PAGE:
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From the Law Society

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Law Society watching developments closely

Research indicates that restorative justice benefits society in a number of ways.

The victims of crime can be beneficiaries of this process. Some offenders also benefit, as does society as a whole, with the reduced reoffending that comes with restorative justice. This has been highlighted in research undertaken both overseas and in New Zealand.

The Ministry of Justice research published last year highlighted the benefits of the process. Entitled Reoffending analysis for restorative justice cases 2008–2011, this research showed that participation in restorative justice conferences reduced not only the rate, but also the frequency, of reoffending. Reoffending frequency dropped 23% and the actual rate of reoffending, 12%.

“Based on the findings of this study it is estimated that 650 fewer offences will be prosecuted and 1,100 fewer offences recorded over a three-year period as a result of the 1,569 restorative justice conferences held during the 2011/12 financial year,” the report said.

Also highlighted in the report were the advantages to victims of crime. It noted that previous research in New Zealand showed that 74% of victims of crime who had engaged in restorative justice conferences said they “felt better” after the process, and 80% said they would recommend restorative justice to others in similar situations.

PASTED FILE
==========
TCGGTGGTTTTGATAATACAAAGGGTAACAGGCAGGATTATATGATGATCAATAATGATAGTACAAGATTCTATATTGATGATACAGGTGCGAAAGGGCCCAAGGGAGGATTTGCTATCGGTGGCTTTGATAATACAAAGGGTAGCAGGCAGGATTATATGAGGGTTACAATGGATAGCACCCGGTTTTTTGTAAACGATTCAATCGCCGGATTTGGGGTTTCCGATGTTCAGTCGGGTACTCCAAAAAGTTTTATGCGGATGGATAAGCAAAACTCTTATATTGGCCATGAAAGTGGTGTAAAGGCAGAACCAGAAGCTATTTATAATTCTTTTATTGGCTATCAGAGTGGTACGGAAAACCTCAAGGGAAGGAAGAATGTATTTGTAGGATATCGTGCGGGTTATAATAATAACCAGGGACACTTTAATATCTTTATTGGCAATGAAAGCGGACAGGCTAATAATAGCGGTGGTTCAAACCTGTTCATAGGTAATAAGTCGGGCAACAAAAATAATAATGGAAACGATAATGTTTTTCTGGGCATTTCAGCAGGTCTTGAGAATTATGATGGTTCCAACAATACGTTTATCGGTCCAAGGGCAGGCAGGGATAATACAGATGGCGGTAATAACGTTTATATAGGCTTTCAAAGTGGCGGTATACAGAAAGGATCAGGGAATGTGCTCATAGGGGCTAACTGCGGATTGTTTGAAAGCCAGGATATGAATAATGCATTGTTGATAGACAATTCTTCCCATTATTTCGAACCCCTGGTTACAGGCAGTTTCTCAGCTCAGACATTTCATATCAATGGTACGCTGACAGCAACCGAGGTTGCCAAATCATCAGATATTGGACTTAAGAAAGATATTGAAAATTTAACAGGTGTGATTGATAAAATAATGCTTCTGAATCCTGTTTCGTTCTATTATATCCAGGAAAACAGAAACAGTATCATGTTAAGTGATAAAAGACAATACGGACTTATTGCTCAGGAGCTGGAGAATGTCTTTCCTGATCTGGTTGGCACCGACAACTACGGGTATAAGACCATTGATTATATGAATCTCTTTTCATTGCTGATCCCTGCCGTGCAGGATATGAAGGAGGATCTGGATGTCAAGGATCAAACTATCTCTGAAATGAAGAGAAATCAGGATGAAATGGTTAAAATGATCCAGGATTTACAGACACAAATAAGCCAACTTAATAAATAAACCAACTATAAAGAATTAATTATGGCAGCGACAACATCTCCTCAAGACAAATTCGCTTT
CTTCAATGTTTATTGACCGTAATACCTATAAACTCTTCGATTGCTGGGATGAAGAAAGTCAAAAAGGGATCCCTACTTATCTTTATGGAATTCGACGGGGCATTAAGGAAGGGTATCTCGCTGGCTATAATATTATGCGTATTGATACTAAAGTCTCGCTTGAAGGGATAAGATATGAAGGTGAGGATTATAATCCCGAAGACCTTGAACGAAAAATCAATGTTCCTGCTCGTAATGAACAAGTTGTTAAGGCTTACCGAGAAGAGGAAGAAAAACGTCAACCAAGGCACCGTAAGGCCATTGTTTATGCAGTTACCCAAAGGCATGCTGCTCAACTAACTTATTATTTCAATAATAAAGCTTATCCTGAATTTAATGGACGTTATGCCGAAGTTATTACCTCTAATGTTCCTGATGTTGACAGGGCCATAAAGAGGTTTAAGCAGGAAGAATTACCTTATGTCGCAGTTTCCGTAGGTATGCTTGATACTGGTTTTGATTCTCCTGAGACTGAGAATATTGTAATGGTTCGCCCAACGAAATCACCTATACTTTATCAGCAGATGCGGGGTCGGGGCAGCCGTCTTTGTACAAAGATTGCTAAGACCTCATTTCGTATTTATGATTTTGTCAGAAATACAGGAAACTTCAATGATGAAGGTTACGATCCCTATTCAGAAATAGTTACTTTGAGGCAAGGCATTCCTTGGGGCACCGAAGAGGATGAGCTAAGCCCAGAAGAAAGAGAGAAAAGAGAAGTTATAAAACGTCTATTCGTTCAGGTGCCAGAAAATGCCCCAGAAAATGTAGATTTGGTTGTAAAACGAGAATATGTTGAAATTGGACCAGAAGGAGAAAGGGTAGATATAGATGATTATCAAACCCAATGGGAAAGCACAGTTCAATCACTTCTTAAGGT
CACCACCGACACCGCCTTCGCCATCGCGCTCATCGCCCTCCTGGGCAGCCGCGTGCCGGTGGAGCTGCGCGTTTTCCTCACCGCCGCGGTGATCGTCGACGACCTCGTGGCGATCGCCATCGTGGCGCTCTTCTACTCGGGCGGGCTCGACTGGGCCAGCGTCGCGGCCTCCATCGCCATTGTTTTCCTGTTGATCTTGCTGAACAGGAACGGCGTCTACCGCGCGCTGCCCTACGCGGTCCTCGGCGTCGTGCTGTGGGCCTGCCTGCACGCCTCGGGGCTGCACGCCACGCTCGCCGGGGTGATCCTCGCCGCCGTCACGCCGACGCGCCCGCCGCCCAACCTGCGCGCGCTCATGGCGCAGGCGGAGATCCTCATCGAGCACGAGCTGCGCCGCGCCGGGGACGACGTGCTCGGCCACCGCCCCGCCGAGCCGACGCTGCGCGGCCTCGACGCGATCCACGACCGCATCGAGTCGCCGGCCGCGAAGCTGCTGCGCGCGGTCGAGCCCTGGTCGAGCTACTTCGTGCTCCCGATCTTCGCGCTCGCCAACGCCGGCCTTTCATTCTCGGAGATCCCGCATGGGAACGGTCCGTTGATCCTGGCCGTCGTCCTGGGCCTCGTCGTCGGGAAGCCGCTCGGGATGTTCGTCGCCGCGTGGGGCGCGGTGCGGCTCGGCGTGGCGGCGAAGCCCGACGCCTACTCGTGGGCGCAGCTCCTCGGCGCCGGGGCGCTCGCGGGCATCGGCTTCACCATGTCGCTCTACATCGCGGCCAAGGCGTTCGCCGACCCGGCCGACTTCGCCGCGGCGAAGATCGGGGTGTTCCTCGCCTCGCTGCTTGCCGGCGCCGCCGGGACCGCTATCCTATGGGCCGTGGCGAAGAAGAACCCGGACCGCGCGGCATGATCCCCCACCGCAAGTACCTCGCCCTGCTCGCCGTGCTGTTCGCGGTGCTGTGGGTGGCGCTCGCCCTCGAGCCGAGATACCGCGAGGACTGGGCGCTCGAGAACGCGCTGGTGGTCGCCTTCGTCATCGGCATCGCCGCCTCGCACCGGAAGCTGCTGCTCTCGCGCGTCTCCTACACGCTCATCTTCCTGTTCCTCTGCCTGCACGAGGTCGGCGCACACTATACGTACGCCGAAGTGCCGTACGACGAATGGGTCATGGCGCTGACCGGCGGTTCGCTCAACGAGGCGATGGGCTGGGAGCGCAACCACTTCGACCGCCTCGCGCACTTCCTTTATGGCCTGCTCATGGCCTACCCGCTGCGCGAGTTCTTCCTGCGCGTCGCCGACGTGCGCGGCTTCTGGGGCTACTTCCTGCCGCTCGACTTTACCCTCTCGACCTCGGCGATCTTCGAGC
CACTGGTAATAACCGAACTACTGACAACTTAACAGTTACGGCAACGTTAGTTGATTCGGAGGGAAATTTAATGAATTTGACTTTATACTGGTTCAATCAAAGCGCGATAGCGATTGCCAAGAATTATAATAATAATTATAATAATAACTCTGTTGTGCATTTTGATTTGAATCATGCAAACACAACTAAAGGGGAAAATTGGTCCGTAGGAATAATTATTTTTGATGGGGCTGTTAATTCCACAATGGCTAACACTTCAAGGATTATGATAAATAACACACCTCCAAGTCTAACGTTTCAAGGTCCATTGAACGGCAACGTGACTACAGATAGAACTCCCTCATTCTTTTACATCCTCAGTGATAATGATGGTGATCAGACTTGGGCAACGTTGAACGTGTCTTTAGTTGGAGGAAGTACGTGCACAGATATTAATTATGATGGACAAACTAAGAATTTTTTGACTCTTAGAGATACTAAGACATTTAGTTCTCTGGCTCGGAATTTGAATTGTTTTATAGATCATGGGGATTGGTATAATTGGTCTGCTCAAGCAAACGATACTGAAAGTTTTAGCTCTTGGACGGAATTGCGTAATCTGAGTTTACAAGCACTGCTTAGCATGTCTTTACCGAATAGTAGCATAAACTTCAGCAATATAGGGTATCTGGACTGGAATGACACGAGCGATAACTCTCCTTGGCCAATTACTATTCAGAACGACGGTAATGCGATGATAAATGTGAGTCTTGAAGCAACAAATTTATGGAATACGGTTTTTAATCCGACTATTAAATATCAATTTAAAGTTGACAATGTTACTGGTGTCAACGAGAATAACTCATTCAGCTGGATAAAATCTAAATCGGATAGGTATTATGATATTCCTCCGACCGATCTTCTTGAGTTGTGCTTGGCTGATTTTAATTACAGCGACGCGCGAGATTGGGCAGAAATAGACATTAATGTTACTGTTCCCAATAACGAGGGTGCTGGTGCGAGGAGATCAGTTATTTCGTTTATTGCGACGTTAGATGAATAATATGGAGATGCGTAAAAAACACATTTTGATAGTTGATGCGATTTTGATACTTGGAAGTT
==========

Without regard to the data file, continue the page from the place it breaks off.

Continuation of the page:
These benefits of the process are among the reasons that the New Zealand Law Society is supportive of restorative justice in appropriate cases.

Making referrals mandatory if the circumstances in the new s 24A of the Sentencing Act 2002 apply, however, appears to be creating a bottleneck in the justice system.

Judges are expected to do their job in a timely fashion and the reported problems over the last few weeks appear to indicate that the new process is hampering their efforts.

While it will take the courts and lawyers time to adjust to the new process, the law as it now stands may be unnecessarily prescriptive.

The Law Society believes it could be appropriate for an urgent review of the way s 24A is working in practice. Our courts have a heavy workload at any time and it is vital that an appropriate balance is struck between the new requirement and the need for fast, effective and accessible justice.

The new provision was part of the Victims of Crime Reform Bill which was introduced to Parliament in 2011. The Law Society made a submission on this in February 2012 which noted some possible pitfalls in the proposed process. In particular, the Law Society pointed out that the requirement for an adjournment, even if a restorative justice process had previously been considered but found not to be appropriate, could cause unnecessary adjournments. This now appears to be happening.

The Law Society and the legal profession are watching developments closely and will need to act further if the current logjam continues.

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